Fontana is Getting Sued Over Its Marijuana Rules

Proposition 64 made it legal for California residents aged 21 and over to grow up to six marijuana plants in their homes for recreational use. But it also gave municipalities broad authority to regulate manufacturing, cultivation and sales of cannabis.

So what happens when cities pass regulations so onerous as to basically render California’s pot law useless? In the case of Fontana, they get sued.  

A lawsuit filed against a California city claims an ordinance makes it unreasonably difficult and expensive for adult residents to grow up to six marijuana plants for personal use under the state's voter-approved Proposition 64.

The American Civil Liberties Union of California and the Drug Policy Alliance sued Monday in San Bernardino County Superior Court, seeking to bar Fontana from enforcing its ordinance.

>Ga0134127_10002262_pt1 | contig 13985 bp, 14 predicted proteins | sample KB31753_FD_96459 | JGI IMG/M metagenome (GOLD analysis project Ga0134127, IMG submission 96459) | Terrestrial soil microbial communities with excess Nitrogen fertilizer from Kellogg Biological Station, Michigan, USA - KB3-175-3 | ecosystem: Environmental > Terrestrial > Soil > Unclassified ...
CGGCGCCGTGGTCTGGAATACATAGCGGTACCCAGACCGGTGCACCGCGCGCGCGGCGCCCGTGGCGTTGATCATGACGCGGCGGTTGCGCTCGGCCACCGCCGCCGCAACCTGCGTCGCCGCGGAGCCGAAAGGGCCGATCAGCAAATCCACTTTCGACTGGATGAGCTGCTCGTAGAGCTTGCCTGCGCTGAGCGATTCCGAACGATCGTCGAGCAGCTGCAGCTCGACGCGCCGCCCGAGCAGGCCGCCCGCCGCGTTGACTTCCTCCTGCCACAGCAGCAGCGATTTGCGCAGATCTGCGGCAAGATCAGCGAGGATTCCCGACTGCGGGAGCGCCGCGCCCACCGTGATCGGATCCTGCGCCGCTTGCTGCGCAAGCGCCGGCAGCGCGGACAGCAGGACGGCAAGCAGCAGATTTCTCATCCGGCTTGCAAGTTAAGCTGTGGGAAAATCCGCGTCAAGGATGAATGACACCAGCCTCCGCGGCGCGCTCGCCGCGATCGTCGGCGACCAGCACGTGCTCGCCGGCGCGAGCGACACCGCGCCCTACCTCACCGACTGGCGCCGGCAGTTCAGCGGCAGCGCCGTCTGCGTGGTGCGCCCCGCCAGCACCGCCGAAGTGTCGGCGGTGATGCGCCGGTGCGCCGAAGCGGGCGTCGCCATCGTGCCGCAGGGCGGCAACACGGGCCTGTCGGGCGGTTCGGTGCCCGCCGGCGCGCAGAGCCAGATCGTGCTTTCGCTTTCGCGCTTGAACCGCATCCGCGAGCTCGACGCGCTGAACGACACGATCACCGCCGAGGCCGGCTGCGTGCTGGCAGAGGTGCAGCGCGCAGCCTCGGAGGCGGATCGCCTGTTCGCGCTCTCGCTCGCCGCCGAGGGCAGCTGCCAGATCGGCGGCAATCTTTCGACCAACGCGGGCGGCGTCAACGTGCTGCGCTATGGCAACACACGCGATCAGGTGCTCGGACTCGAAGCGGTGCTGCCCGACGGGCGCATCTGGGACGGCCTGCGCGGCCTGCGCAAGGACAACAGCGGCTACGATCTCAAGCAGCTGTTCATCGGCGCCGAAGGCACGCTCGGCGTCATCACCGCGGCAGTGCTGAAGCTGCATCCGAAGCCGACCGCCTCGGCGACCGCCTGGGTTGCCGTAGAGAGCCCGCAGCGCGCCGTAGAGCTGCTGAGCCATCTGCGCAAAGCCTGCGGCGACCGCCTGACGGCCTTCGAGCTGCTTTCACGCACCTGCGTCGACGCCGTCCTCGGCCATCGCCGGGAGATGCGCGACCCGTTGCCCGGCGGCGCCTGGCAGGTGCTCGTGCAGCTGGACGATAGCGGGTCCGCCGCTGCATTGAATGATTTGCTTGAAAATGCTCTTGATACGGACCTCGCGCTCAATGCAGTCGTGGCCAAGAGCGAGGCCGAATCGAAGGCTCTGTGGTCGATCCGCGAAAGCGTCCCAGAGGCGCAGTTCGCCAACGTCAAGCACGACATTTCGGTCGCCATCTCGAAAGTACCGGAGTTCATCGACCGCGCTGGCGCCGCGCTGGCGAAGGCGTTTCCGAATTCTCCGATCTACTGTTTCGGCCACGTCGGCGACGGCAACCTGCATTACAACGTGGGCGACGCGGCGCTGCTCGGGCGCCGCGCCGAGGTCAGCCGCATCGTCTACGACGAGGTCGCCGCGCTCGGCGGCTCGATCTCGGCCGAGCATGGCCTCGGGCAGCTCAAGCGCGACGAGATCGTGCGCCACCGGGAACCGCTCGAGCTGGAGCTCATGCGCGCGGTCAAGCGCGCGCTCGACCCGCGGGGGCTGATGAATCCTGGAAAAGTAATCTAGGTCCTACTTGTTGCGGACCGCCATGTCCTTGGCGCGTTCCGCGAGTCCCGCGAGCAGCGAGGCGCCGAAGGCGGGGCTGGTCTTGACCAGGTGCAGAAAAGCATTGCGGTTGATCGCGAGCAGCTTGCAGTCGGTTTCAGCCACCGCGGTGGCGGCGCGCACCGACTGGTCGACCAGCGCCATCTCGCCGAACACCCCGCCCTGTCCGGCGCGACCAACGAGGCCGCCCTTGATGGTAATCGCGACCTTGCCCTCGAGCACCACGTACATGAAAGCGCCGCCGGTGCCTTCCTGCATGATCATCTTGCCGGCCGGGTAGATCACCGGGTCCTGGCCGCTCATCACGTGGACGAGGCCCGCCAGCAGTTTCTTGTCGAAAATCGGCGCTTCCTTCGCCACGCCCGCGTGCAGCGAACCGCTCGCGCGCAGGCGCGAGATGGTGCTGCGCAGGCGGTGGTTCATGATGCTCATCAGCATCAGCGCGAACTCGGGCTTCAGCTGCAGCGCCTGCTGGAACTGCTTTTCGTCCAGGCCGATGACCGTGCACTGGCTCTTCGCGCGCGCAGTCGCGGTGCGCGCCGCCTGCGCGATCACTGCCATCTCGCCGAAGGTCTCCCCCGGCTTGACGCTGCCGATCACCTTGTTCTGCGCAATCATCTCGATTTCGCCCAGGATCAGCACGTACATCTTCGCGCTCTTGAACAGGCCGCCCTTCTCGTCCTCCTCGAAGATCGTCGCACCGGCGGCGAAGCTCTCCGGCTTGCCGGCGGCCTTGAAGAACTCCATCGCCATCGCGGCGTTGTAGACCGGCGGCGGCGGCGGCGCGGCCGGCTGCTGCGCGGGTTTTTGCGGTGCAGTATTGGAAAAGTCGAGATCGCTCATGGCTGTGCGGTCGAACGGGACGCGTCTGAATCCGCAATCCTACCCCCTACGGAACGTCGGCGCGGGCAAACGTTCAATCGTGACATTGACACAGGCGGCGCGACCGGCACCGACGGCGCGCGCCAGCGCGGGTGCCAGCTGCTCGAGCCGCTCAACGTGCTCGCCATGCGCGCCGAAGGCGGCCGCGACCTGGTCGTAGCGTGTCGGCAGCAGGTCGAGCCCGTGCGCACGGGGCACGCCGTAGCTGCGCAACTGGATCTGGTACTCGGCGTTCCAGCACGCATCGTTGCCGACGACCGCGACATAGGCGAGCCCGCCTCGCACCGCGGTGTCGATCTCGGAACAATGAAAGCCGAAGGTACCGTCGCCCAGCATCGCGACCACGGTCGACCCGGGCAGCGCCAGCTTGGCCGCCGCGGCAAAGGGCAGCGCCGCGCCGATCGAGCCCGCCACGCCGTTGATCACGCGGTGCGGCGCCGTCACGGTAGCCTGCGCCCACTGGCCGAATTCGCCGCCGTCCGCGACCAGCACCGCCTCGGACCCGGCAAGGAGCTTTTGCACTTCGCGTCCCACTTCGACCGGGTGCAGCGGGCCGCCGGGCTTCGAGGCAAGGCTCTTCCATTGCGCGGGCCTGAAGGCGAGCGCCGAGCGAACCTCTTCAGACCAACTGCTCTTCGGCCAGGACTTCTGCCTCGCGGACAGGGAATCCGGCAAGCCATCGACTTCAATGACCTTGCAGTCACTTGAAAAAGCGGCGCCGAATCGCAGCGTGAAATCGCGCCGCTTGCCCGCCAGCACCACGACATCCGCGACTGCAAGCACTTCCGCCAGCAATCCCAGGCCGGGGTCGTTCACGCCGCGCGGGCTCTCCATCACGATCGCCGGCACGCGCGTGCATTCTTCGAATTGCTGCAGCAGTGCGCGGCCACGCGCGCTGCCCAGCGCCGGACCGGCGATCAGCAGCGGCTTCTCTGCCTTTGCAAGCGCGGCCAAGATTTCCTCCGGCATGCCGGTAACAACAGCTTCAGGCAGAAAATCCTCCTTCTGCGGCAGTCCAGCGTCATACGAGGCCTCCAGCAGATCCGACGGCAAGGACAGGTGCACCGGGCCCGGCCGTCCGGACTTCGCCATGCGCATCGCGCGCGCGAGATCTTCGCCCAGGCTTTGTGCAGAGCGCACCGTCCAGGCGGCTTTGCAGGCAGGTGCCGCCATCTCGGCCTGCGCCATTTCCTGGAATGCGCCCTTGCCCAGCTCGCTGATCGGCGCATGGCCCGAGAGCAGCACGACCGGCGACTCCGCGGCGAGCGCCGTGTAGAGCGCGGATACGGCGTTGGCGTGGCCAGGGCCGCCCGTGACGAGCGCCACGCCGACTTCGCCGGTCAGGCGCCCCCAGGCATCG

The local law requires residents to pay more than $400 for a permit and to cover the cost of fingerprint background checks to show they have no drug-related felony convictions in the past five years, among many other restrictions. The suit called the checks an invasion of privacy.

Fontana isn’t the only city accused of passing regulations so strict that they constitute a de facto ban on pot. The outcome of this case could have a huge impact on local governments' attempts to regulate marijuana, so we'll be watching.


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